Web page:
Cross-cutting concern

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In computer science, cross-cutting concerns are aspects of a program that affect other concerns. These concerns often cannot be cleanly decomposed from the rest of the system in both the design and implementation, and can result in either scattering (code duplication), tangling (significant dependencies between systems), or both.

For instance, if writing an application for handling medical records, the indexing of such records is a core concern, while logging a history of changes to the record database or user database, or an authentication system, would be cross-cutting concerns since they touch more parts of the program.

Background[edit]

Cross-cutting concerns are parts of a program that rely on or must affect many other parts of the system. They form the basis for the development of aspects.[1] Such cross-cutting concerns do not fit cleanly into object-oriented programming or procedural programming.[2]

Cross-cutting concerns can be directly responsible for tangling, or system inter-dependencies, within a program. Because procedural and functional language constructs consist entirely of procedure calling, there is no semantic through which two goals (the capability to be implemented and the related cross-cutting concern) can be addressed simultaneously.[3] As a result, the code addressing the cross-cutting concern must be scattered, or duplicated, across the various related locations, resulting in a loss of modularity.[2]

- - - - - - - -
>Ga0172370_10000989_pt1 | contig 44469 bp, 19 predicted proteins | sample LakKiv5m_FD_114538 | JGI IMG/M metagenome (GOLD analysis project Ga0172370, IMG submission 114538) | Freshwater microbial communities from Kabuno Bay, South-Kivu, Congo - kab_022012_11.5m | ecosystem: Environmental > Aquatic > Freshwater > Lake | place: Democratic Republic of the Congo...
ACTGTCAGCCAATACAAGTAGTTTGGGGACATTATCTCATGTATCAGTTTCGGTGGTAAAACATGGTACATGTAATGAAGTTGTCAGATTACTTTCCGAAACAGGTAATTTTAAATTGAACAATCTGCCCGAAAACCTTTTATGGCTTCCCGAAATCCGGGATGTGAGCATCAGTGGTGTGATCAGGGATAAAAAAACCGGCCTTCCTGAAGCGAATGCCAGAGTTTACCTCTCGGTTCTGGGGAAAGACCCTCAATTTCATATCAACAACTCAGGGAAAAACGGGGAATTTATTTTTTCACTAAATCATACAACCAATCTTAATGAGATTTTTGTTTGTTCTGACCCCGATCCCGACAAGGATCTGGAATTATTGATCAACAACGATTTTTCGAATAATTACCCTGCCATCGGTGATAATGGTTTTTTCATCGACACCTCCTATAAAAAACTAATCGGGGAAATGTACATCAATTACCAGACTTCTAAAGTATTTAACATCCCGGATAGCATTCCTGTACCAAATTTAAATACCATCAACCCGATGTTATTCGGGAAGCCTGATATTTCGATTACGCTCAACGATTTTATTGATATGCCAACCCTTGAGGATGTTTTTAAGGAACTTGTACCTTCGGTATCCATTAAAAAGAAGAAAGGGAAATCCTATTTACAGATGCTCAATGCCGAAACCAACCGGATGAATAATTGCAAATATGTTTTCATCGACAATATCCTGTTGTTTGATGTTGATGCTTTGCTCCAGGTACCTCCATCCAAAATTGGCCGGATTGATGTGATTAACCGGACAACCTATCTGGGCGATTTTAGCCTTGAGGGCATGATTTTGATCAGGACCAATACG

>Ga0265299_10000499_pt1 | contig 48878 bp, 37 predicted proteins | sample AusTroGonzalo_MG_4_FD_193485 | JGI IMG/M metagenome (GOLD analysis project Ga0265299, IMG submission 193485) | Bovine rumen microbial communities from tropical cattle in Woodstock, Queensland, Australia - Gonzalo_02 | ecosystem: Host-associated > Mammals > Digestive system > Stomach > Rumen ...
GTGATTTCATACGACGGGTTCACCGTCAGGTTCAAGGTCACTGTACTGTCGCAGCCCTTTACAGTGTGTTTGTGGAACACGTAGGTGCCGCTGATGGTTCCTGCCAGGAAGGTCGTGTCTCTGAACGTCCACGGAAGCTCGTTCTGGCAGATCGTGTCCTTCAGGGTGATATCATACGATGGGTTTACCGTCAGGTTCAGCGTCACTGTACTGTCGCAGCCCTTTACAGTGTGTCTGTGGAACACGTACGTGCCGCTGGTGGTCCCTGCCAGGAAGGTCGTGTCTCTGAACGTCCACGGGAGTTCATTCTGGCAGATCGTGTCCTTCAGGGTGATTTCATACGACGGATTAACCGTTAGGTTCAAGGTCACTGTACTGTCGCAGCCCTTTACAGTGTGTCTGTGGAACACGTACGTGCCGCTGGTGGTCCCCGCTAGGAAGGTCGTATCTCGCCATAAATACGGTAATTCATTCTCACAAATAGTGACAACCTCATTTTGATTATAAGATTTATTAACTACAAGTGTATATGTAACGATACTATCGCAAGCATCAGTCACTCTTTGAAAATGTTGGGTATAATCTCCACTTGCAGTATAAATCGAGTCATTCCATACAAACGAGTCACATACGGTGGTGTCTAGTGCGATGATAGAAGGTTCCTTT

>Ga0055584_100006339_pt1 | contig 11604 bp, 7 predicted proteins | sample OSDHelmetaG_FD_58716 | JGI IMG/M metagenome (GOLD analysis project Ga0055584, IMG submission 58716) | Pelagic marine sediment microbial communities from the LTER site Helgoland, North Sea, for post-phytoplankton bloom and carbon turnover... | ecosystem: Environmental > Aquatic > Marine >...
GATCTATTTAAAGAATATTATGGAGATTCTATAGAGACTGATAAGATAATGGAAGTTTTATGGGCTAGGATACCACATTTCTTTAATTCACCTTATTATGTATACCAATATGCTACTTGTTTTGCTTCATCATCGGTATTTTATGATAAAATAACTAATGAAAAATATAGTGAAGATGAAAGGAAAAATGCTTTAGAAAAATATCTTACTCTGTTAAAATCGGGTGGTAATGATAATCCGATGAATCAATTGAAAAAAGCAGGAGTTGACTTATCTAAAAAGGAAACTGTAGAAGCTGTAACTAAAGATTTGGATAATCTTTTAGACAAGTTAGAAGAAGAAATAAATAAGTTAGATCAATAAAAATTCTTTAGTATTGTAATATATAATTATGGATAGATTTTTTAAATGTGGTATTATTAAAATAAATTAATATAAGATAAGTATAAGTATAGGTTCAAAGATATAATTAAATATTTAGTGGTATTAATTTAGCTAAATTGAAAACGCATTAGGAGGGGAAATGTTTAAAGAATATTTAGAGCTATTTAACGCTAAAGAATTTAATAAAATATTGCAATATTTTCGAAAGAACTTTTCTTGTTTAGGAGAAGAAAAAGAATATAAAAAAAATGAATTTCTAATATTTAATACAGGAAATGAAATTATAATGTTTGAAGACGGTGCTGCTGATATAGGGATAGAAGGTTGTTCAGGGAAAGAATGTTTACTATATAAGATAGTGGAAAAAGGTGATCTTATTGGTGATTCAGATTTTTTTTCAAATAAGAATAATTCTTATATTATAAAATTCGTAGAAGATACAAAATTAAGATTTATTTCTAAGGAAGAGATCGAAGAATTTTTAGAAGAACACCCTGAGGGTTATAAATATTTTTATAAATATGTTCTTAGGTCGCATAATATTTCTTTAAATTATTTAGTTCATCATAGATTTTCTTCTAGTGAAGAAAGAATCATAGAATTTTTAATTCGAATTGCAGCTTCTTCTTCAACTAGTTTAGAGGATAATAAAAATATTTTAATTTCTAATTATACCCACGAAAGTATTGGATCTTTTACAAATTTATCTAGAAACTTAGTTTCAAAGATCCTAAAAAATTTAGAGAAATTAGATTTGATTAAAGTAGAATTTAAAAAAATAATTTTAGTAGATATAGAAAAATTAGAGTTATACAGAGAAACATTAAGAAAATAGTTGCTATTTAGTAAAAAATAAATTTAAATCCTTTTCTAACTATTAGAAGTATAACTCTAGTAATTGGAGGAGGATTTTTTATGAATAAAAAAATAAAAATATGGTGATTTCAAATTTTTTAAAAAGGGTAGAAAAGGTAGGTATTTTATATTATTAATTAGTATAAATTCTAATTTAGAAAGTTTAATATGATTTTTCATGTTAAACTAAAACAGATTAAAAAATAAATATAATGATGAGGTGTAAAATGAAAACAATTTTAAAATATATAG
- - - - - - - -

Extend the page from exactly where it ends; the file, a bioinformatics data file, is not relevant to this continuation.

Aspect-oriented programming aims to encapsulate cross-cutting concerns into aspects to retain modularity. This allows for the clean isolation and reuse of code addressing the cross-cutting concern.[4] By basing designs on cross-cutting concerns, software engineering benefits are effected, including modularity and simplified maintenance.[5]

Examples[edit]

Examples of concerns that tend to be cross-cutting include:

See also[edit]

References[edit]

  1. ^ U.S. Patent 6467086, p.4
  2. ^ a b Kiczales, p.1
  3. ^ Kiczales, p.6
  4. ^ Kiczales, p.2
  5. ^ Li, p.1

Bibliography[edit]

Further reading[edit]

  • Laddad, R. (2003): AspectJ in Action, Practical Aspect-Oriented Programming, Manning Publications Co.

External links[edit]